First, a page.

Each year more than 130,000 people die from a type of heart arrhythmia called atrial fibrillation. Up to six million people in the United States alone may be living with the abnormal heart rhythm, according to the Centers for Disease Control and Prevention.1
That’s why when the drug Xarelto was introduced in 2011 as a newer and safer way to reduce the risk of stroke and blood clots in those with atrial fibrillation, people were excited.
Patients quickly discovered Xarelto was not as safe as it seemed, as they became injured or died from unexpected side effects like severe bleeding. Now more than 20,000 federal lawsuits have been filed against the makers of the blood thinner over claims that they failed to warn the public about potentially deadly side effects.
Xarelto (rivaroxaban) is an anticoagulant jointly developed by Johnson & Johnson’s Janssen Pharmaceuticals and Bayer.
The drug is taken orally and used to treat and prevent deep vein thrombosis (DVT)2, a condition in which blood clots are formed in blood vessels in the legs. It was first approved by the U.S. Food and Drug Administration in July 2011 to prevent DVT in patients undergoing knee or hip replacement surgery.
Then, in November 2011, it was approved to prevent strokes in people with atrial fibrillation.3 At that time, it was seen as a newer and better alternative to existing drugs like warfarin. Xarelto was perceived as safer than warfarin because although Xarelto has a similar risk of bleeding, patients bleed more into the stomach and intestines than the brain.
A year later in November 2012, the FDA expanded the use of Xarelto to treat and reduce the recurrence of blood clots.4 Its use was again expanded in October 2017 to reduce the continued risk of DVT and pulmonary embolism.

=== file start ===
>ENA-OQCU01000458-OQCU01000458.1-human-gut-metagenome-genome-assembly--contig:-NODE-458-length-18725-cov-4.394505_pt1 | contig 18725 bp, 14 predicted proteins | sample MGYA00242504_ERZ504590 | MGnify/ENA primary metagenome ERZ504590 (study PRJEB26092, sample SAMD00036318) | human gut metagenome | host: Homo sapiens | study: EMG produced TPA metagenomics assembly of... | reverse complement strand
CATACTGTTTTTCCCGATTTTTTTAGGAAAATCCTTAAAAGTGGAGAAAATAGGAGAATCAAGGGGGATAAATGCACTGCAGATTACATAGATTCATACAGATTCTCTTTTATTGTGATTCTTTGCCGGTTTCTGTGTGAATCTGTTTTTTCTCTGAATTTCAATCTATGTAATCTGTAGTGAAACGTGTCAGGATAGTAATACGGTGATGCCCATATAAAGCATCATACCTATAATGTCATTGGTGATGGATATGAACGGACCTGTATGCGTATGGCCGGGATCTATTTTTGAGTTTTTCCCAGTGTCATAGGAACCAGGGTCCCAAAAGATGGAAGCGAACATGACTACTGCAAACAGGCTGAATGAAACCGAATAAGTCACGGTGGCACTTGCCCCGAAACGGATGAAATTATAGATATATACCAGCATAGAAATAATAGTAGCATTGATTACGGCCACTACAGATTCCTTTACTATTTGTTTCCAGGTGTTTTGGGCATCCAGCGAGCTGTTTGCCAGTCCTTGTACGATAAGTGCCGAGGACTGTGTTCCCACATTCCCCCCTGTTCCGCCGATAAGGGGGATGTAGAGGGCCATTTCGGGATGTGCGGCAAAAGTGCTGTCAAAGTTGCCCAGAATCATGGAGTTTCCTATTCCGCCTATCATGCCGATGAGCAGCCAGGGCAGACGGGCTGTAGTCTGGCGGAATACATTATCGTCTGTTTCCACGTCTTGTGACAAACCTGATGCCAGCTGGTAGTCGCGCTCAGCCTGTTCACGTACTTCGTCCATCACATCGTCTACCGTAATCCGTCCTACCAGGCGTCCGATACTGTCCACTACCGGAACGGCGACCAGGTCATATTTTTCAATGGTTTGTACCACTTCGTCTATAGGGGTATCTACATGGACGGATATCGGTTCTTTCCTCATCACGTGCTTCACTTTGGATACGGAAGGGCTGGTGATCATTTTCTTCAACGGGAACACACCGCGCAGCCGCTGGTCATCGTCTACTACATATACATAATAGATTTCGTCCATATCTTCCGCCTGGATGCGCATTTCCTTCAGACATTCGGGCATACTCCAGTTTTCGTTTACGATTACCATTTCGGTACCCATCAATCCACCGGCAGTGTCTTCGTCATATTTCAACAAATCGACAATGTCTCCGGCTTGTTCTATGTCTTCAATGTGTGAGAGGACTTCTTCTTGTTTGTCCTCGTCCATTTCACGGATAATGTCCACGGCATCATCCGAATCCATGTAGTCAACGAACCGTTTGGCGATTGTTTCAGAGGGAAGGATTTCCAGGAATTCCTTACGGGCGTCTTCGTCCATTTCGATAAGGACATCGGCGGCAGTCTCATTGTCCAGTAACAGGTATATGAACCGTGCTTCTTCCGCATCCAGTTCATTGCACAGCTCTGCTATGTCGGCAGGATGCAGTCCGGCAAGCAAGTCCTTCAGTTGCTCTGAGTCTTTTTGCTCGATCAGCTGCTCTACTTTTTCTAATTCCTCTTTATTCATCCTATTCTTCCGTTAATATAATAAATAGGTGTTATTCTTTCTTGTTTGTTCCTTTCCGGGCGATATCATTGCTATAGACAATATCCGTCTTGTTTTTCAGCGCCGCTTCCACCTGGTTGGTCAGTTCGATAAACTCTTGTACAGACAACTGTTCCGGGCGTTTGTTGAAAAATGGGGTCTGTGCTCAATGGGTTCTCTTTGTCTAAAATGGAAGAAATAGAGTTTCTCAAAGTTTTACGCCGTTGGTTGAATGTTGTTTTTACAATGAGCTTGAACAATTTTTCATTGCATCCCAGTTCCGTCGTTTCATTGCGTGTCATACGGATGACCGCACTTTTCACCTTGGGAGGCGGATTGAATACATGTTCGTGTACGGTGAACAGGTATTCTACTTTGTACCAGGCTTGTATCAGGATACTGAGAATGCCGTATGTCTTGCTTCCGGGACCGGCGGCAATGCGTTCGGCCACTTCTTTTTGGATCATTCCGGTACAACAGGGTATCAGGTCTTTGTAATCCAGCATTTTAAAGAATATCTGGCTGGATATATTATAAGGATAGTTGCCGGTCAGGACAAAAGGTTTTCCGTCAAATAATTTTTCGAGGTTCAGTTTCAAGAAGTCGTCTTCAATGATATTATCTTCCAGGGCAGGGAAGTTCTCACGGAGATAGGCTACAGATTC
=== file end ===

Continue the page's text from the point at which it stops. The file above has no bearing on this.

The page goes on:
Due to the expansion of uses, Xarelto has become a highly profitable drug for Janssen and Bayer. According to Bloomberg, Xarelto generated $3.24 billion in sales for Bayer in 2016.5
Xarelto, like any drug, may have side effects.
Some of the more common side effects include (but are not limited to):
Since it was approved in 2011, Xarelto has been linked to incidence of internal bleeding.
In 2017, the Institute for Safe Medication Practices analyzed adverse event data collected by the FDA. The patient advocacy group found that new oral anticoagulants like Xarelto accounted for “large numbers of reported serious injuries and deaths in the U.S.”
In fact, Xarelto accounted for 15,043 cases of adverse events out of the roughly 22,000 reports. Hemorrhages accounted for the vast majority of those events.
The CDC also released a study the year before with similar findings. Adverse events related to anticoagulants were severe, with the majority of people requiring hospitalization. Using the information, the Institute for Safe Medication Practices estimated that 6.3% of people taking anticoagulants like Xarelto for 12 months would need to visit an emergency room.
Other studies have singled out Xarelto from competitors. In a 2016 paper published in JAMA Internal Medicine, researchers found a significantly increased risk of intracranial hemorrhage, major gastrointestinal bleeding, and mortality in those taking Xarelto compared to those taking competitor Pradaxa.6